To understand how to handle the emotional ups and downs of winning and losing, let’s return to Altucher. By 2003, after recovering from his losses, he had slowly built up his reserves and was trading in the futures market. One night at 3 a.m. he heard about a terrorist attack in Turkey on the news. Bombings in Istanbul? September 11 was still a raw memory and weighed heavily on everyone’s minds. Traders were panicking. The futures market was collapsing. Altucher, shot through with cortisol, said to himself, “My life is over.” Shaking and in a panic, he sold all his holdings. That’s what happens when a market collapses—collective panic. Investors all turn into cortisol-quitters at the same time because they believe that the prices of whatever they own—stocks, gold, tulips or real estate—are going to go down, and go down fast. But guess what happened? Altucher may have still been shaking, but somehow he constrained his panic and managed to take a clear-eyed, rational look at the actual conditions of the market. He asked himself, “What will be the long-term effect of a bombing in Turkey on the stock prices of American companies? Probably, not much.” While everyone else was selling, Altucher bought back what he had sold and then he doubled down and kept buying. It was one of his best trading months ever.
Every investment guru warns aspiring traders that if they expect to win they have to avoid the danger of getting caught up in the testosterone-boom—cortisol-bust—cycle, buying on a cloud of euphoria or selling in the hard fear of panic. Those hormonal urges to buy or sell can be overwhelming. We are just like those traders. When we dream big, whether it’s to succeed in our artistic careers or in our entrepreneurial dreams, we have to be prepared for the emotional whiplash of the boom-and-bust cycle, the ups and downs that will make us feel at times like we are making a million bucks a day and at other times like we are losing everything.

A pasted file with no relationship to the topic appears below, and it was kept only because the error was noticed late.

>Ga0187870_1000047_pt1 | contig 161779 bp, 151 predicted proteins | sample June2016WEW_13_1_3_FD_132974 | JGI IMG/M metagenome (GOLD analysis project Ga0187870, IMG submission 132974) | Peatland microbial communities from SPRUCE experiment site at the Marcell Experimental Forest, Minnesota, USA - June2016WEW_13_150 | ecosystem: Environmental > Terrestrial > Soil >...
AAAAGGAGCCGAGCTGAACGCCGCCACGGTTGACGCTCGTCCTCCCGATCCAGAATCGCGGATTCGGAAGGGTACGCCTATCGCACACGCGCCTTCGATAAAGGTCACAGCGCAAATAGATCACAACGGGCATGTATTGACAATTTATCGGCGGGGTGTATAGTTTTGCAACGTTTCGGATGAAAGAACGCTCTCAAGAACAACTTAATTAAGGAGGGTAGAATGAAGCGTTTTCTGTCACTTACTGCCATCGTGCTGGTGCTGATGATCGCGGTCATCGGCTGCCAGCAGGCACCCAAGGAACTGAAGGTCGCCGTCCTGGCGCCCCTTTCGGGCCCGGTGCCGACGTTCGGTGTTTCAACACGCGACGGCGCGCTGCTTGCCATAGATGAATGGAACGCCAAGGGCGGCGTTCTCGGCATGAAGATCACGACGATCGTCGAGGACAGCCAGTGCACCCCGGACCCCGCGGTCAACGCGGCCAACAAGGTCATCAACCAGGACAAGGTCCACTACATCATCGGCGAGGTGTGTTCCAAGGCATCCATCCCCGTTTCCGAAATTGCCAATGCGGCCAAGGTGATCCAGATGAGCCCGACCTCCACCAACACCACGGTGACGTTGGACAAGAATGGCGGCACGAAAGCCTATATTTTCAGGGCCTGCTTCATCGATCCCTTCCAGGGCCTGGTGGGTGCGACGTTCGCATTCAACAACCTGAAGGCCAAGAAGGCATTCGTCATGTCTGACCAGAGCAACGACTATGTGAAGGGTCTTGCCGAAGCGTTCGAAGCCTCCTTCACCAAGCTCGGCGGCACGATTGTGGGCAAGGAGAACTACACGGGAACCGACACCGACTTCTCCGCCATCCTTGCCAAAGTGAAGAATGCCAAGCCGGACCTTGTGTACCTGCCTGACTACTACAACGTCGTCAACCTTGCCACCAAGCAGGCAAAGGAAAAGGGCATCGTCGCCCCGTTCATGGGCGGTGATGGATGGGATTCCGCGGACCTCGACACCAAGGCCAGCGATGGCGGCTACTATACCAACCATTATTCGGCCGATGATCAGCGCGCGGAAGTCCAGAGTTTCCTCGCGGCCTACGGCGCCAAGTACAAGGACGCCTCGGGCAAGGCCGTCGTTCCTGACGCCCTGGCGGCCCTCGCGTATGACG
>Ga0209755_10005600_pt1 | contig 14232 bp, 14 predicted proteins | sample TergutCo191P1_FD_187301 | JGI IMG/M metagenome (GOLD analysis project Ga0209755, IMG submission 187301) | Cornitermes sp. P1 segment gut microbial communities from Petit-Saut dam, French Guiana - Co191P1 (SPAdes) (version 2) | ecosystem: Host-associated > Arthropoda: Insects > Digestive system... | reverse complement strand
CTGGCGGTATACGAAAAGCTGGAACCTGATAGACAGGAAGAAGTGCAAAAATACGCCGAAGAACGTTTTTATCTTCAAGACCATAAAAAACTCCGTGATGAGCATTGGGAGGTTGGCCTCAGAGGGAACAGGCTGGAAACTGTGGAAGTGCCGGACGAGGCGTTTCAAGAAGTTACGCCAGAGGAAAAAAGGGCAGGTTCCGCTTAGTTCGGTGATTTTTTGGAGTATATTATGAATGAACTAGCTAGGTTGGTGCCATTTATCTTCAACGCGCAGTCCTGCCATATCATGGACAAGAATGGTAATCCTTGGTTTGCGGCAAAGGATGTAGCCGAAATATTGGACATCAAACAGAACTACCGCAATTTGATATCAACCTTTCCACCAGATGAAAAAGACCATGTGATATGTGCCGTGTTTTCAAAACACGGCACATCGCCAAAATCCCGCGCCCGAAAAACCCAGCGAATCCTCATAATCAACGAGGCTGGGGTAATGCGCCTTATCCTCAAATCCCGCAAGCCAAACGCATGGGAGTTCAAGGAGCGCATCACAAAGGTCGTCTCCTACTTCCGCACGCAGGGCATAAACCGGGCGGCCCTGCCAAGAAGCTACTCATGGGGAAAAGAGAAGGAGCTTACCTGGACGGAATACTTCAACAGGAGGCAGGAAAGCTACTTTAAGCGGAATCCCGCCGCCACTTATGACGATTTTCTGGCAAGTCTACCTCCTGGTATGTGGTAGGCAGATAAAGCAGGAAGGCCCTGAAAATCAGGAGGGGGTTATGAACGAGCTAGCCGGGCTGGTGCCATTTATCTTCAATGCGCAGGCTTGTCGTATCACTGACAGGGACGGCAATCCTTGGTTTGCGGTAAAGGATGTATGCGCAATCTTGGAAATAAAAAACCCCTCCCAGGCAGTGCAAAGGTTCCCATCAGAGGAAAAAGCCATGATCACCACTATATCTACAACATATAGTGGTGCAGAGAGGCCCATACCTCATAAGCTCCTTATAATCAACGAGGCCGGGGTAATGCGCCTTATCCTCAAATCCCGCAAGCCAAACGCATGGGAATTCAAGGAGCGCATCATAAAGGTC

We can never know what successes and failures await us. The only thing we have control over is how we handle the ups and downs. Seven years ago, Lin-Manuel Miranda, the creator of Hamilton, took a gamble as big as any of Altucher’s. He was called on to perform one of the songs from In the Heights at the White House. Miranda accepted. But instead of obliging the First Couple with a song from his hit show, he decided to sing something he’d written that had evolved out of a bizarre concept he had been developing about a rap-musical based on the life of the country’s first treasury secretary. As Miranda stood on stage, microphone in hand, about to ignore the president and first lady’s request, he was “terrified.” You can see it on the video of the event. Miranda, who had never performed the song in public before, was undoubtedly as filled with cortisol as Altucher was when the market went against him. But Miranda hung in there, and as he began to rap the first words of the song, “Alexander Hamilton”—“How does a bastard orphan son of a whore and a Scotsman dropped in the middle of a forgotten spot”—Miranda’s biology reversed. You can see that as he sheds his nervousness, he gains confidence in himself and his idea. When the song was over, the audience, including the Obamas, responded with a standing ovation and then the video went viral.
Well, 11 Tony awards later you know the rest of the story. Even with the inevitable ups and downs of mounting a Broadway show, he managed to navigate between irrational exuberance and irrational risk aversion. Instead, throughout his wild ride, he displayed humility, common sense and grace, leaving us with scores of salty songs about our founding fathers, who rode out epic boom-bust cycles of their own.
Camille Sweeney and Josh Gosfield are the authors of The Art of Doing: How Superachievers Do What They Do and How They Do It So Well.